STAGES OF FRACTURE (CRACKING) IN CONCRETE
The stages of cracking (fracture) in concrete:
There are three stages of cracking or fracture in concrete. When we describe the cracking mechanisms, it is important to differentiate between the mode of crack initiation and how this occurs at the microscopic level, and the subsequent paths of propagation and the eventual macroscopic crack pattern at the engineering level.
Although some discontinuities exist as a result of the compaction process of fresh concrete, the formation of small fissures or micro-cracks in concrete is due primarily to the strain and stress concentrations resulting from the incompatibility of the elastic moduli of the aggregate and paste components.
Following are the Stages of Concrete Cracking:
Stage I: Even before loading, intrinsic volume changes in concrete due to shrinkage or thermal movements can cause strain concentrations at the aggregate–paste interface. Within this stage localized cracks are initiated at the microscopic level at isolated points throughout the specimen where the tensile strain concentration is the largest. This shows that these cracks are stable and, at this load stage, do not propagate
Stage II: As the applied load is increased beyond Stage I, initially stable cracks begin to propagate. There will not be a clear distinction between Stages I and II since stable crack initiation is likely to overlap crack propagation and there will be gradual transition from one stage to another. This is shown in Fig.1. During Stage II the crack system multiplies and propagates but in a slow stable manner in the sense that, if loading is stopped and the stress level remains constant propagation ceases.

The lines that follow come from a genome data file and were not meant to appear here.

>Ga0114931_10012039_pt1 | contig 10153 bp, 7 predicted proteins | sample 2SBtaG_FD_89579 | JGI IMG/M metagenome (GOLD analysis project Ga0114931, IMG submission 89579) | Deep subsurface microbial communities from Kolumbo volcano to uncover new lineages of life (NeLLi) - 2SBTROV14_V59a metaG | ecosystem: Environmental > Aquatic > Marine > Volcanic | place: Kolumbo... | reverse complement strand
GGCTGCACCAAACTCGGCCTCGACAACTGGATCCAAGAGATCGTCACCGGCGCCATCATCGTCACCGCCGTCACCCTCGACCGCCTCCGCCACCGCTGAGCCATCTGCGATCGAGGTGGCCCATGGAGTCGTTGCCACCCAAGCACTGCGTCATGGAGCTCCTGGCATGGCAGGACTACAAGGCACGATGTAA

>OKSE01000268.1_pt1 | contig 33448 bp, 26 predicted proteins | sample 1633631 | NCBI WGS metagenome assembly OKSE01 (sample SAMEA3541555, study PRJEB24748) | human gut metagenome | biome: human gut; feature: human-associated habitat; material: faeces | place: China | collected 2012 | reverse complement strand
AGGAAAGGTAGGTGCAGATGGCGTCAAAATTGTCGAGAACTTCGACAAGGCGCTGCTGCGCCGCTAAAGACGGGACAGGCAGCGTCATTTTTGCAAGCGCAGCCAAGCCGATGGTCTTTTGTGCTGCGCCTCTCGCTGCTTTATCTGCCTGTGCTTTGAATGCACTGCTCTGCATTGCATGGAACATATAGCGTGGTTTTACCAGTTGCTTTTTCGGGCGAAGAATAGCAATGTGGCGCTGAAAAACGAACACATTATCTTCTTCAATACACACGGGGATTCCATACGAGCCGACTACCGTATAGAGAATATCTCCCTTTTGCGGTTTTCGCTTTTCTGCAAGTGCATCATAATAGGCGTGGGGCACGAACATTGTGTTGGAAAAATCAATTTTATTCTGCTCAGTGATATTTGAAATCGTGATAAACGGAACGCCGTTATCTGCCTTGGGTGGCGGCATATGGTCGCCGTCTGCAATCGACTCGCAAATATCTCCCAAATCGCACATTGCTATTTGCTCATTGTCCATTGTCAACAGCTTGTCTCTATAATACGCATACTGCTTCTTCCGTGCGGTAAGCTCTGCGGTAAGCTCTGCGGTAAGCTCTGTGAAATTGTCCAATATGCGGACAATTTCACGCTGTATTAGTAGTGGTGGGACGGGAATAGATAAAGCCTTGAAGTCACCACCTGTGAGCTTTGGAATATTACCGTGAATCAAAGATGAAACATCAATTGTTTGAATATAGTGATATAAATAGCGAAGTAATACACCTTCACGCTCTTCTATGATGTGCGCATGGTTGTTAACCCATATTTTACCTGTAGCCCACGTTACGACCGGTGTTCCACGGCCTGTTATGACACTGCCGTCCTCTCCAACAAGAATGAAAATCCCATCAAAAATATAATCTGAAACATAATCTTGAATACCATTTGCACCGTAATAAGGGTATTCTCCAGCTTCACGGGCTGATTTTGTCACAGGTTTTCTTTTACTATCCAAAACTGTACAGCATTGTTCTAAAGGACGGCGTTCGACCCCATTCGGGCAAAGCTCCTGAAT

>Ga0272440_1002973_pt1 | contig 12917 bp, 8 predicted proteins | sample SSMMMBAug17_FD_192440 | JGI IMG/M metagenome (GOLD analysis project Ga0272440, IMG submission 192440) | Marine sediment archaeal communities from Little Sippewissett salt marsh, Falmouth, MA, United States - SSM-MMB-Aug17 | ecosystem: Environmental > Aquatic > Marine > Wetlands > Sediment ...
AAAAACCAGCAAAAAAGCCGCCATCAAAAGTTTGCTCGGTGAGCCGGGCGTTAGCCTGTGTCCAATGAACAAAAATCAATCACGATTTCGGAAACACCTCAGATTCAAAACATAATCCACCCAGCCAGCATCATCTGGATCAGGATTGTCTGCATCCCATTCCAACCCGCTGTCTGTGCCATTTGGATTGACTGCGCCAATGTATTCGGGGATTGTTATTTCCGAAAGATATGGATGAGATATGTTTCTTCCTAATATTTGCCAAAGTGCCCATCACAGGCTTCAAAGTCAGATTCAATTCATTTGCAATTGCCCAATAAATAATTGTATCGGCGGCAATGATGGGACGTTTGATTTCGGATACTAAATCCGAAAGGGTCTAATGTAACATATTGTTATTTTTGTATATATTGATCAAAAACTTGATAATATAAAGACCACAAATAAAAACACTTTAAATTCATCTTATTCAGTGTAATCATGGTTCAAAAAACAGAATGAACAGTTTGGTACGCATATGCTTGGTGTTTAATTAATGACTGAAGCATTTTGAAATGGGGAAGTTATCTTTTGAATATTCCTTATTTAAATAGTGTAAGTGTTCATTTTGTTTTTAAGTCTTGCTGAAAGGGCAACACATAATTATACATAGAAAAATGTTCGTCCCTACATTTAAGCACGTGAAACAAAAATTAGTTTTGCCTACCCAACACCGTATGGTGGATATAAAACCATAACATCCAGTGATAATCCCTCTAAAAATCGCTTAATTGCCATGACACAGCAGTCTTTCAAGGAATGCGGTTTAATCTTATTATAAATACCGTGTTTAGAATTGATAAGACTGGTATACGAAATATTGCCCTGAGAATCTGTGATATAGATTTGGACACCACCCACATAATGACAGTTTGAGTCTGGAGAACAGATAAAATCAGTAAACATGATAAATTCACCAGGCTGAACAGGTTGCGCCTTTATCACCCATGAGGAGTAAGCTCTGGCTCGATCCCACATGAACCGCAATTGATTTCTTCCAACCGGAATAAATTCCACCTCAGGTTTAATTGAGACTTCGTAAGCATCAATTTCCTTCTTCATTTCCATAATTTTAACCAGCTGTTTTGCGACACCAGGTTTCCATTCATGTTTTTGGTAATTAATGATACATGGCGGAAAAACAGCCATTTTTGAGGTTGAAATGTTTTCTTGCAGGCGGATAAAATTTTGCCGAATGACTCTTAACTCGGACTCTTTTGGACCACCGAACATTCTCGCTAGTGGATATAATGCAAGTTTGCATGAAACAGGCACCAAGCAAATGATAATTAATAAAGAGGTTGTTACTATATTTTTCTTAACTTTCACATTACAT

The extent of the stable crack propagation stage will depend markedly upon the applied state of stress, being very short for ‘brittle’ fractures under predominantly tensile stress states and longer for more ‘plastic’ fractures under predominantly compressive states of stress.
Stage III: This occurs when, under load, the crack system has developed to such a stage that it becomes unstable and the release of strain energy is sufficient to make the cracks self-propagate until complete disruption and failure occurs. Once Stage III is reached failure will occur whether or not the stress is increased. This stage starts at about 70–90 per cent of ultimate stress and is reflected in an overall expansion of the structure as signified by a reversal in the volume change behaviour. As stated above, the load stage at which this occurs corresponds approximately to the long-term strength of concrete.